8. The Man Who Folded Himself, David Gerrold. 1973. It’s surprising how good this book is considering the skeleton narrative. It’s a novella with a single character (aside from the brief appearance of a lawyer) and has a rather staged feeling to it. But it takes on enormous themes — time travel, paradoxes, free will — as the protagonist interacts with past and future versions of himself. And it’s a love story at heart, as the man falls in love with himself in various time streams. He starts as most people would do if they suddenly acquired a time-traveling device: betting on sports events he already knows the outcome to, making himself a millionaire. But as he becomes gradually bored by wealth, he decides that he wants to have sex with his past and future selves, including mass orgies with himselves from different time streams. Eventually, as he changes events in so many time streams he creates a female version of himself, with whom he has a child. It turns out to be a very powerful narrative of a man searching for self and meaning, not to mention coming to terms with his homoerotic desires, which in 1973 was an unusual move in a novel. I was once asked the five things I would do if I could go back in time, and indeed the two at the top of my list were to make more money for myself, and to bang myself.

Retrospective: Cluster

“In Canopus I learned that to be humanoid was not to be superior; in Spica I found three sides to any question; in Polaris I appreciated circularity.” (Flint of Outworld)

No one ever talks about the Cluster trilogy anymore, and for the life of me I don’t get it. It’s better than a lot of today’s sci-fic efforts and comes from a time when writers weren’t afraid to take certain risks. Some of the ideas went over my 12-year old head and surprised me on the reread 40 years later. I suspect the name of Piers Anthony puts people off, and understandably. His Xanth series has gotten out of hand and was never that good to begin with. But the ’70s were his golden age, and the Cluster trilogy needs rescuing from obscurity. The three books are Cluster (1977), Chaining the Lady (1978), and Kirlian Quest (1978), and this retrospective honors the first for its 40th anniversary.

The premise of the series is that spiritual possession is the most effective way to space travel given the problems of every other method. Teleportation is too expensive (costing up to trillions of dollars per person), freezer ships too dangerous (1 in 3 lifeforms perish en route), and lifeships too slow (decades have passed by the time passengers disembark). Spiritual transfer allows people to send their kirlian auras (what we think of as “souls”) across vast distances — safely, instantly, and at little cost while their bodies stay behind. Their auras take possession of a host, alien or otherwise, though the takeover cannot be forced on a consciously unwilling subject. That’s a bold premise for science fiction, and it allows Anthony protagonists whose perspectives on other species, including their own, change according to the aliens they possess.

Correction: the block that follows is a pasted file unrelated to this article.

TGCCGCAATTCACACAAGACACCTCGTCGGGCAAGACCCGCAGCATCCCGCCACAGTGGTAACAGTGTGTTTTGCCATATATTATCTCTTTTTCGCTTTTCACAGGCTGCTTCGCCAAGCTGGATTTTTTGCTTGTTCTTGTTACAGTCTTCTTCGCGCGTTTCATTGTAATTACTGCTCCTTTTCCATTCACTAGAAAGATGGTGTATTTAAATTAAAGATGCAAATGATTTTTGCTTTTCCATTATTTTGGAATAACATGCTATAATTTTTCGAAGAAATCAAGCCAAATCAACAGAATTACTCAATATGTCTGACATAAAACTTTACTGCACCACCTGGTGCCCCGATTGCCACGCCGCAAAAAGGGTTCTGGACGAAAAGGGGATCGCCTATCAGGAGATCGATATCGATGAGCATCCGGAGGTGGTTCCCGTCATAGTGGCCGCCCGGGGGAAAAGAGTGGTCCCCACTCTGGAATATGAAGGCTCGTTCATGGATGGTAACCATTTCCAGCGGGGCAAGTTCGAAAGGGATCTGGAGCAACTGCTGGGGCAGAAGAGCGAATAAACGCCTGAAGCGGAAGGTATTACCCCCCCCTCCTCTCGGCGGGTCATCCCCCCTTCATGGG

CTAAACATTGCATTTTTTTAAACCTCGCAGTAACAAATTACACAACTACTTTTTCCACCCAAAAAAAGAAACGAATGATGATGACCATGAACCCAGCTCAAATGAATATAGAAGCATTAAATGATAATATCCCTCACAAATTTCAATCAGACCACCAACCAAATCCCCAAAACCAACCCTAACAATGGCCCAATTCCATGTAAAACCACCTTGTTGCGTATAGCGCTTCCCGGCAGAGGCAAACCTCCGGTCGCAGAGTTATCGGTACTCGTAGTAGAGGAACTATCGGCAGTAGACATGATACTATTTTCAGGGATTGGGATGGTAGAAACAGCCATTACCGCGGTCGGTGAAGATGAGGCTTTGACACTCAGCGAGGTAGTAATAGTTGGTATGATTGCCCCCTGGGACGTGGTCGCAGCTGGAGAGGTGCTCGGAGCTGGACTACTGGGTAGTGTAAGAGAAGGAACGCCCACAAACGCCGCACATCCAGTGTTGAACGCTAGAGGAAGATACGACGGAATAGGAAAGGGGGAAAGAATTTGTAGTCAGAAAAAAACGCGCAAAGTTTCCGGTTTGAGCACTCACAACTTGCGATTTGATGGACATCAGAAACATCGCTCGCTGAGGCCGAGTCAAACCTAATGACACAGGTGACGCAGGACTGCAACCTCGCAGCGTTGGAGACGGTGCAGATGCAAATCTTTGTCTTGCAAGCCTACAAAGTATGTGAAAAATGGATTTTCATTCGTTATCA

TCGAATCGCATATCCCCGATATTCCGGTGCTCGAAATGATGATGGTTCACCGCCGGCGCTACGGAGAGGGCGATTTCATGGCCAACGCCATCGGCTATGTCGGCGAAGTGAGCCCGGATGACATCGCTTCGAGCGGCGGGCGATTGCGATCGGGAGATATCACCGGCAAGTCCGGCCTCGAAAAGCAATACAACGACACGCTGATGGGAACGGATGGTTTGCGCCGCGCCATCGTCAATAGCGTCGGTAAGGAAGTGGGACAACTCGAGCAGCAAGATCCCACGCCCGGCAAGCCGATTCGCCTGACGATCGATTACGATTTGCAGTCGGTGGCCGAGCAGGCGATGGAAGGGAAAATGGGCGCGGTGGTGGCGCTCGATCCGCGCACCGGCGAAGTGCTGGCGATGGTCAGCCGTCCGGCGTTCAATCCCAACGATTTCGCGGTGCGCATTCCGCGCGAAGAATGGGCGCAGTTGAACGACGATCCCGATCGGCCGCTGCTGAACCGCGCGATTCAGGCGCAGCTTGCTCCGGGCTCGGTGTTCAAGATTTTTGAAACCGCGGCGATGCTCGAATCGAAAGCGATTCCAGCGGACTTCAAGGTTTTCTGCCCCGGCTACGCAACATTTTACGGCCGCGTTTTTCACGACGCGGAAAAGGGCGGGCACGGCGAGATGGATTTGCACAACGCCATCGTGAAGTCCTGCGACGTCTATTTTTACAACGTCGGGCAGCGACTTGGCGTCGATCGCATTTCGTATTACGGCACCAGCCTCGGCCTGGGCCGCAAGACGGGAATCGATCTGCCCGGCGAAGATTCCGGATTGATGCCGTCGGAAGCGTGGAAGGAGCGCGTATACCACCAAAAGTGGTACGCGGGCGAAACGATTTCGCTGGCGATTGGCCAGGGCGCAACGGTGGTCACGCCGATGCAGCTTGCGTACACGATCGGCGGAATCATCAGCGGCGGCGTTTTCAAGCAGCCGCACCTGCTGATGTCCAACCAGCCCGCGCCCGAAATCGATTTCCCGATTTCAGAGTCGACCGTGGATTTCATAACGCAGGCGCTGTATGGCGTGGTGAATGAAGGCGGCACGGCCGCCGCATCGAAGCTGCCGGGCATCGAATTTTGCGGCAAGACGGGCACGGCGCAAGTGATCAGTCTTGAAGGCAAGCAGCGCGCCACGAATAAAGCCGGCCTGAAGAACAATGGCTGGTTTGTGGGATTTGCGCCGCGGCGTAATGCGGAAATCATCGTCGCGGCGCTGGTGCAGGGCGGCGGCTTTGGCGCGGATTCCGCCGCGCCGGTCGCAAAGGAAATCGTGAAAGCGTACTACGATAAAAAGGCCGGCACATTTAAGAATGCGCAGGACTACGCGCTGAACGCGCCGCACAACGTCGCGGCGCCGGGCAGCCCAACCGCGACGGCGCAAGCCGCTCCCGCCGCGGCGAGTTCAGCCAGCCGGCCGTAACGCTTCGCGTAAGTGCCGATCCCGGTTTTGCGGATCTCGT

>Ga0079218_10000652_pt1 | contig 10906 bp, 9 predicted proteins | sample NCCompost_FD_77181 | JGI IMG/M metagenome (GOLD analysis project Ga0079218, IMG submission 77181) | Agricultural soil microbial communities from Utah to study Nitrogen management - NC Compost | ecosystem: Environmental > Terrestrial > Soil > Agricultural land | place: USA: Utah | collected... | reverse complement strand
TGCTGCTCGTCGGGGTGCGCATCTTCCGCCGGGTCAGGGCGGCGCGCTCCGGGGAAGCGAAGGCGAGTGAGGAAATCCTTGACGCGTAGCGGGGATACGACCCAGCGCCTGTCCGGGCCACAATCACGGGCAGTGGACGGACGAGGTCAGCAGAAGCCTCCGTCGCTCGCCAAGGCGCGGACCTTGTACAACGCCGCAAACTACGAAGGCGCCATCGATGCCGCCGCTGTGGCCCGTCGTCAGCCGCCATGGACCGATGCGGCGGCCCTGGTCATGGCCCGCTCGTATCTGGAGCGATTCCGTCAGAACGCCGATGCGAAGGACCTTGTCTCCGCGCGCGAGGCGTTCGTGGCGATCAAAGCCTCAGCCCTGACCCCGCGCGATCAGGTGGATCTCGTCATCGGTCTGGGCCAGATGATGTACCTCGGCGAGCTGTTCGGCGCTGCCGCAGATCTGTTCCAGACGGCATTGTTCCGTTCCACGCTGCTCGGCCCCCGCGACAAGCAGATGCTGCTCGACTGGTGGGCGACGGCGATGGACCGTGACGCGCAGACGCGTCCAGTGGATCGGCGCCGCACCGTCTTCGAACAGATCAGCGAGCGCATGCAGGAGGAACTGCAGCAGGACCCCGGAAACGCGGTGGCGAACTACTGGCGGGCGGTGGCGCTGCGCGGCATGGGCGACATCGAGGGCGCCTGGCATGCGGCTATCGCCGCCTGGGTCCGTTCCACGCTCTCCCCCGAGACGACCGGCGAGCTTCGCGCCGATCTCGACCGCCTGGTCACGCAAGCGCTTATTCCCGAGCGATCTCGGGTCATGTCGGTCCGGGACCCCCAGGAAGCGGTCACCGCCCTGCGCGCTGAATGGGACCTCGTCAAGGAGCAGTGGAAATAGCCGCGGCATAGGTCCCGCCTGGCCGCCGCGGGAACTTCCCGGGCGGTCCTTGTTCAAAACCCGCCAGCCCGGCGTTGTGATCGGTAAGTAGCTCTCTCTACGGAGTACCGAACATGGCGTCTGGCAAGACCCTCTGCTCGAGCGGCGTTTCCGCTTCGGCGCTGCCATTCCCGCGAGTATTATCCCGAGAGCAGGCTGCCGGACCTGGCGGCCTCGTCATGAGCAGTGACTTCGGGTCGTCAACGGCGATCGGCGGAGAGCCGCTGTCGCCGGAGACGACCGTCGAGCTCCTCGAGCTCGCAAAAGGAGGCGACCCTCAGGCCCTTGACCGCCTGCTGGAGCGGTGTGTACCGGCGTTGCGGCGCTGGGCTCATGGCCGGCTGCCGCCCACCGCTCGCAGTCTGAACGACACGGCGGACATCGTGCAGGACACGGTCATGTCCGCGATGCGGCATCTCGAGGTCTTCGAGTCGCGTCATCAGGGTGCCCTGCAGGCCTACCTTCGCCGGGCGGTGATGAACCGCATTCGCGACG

In Cluster that protagonist is Flint, a Solarian (human) recruited by his government to bring the secret of spirit transfer to the other spheres in the Milky Way. (See image left: sphere Sol is the galaxy’s human sphere, which contains “our” solar system.) The mission is to liberate the spheres from isolationism and unite them in cause against the Andromeda Galaxy. Andromeda already has the technology for spiritual transfer, and is plotting to steal the Milky Way’s energy sources. Flint’s soul is sent to various spheres, and he is chased by the soul of an Andromeda agent who is also in the disguise of native hosts. The result is an unusual space thriller featuring a reckless hero unsure of himself, as he finds himself hostage to the views, impulses, and feelings of his host bodies. He has a particularly grand time shagging his way through the Cluster.

Shag hero?

That’s sort of what Flint is. In three spheres (Spica, Polaris, and Mintaka) he engages in sex, and in the case of Spica he becomes a rapist, forcing himself on others not once or even twice, but an outrageous three times. The Spicans are fin-propelled humanoids who live on water planets, and their species consists of three genders: Impacts, Undulants, and Sibilants. Sexual intercourse is a three-way affair, impossible with two, but compulsive the moment a third appears, and so most areas on the planets are zoned so that only two genders are allowed together at any time. The presence of three makes sex literally impossible to resist for all members, as one takes the role of the sire (“father”), another the parent (“mother”), and another the catalyst. Intercourse involves the merging of the chests/torsos of all three, initiated by the catalyst who throws itself at the other two, so that the flesh of all three mesh and heave and overlap. When sex is completed, a chunk of flesh breaks off mostly from the sire, and some from the parent, producing the offspring who is nurtured by the parent. What’s interesting is that the genders don’t determine the sire, parent, and catalyst; it’s rather the position of each and the manner in which they come together. An Impact can be a sire just as easily as a parent or a catalyst, and same for Undulants and Sibilants.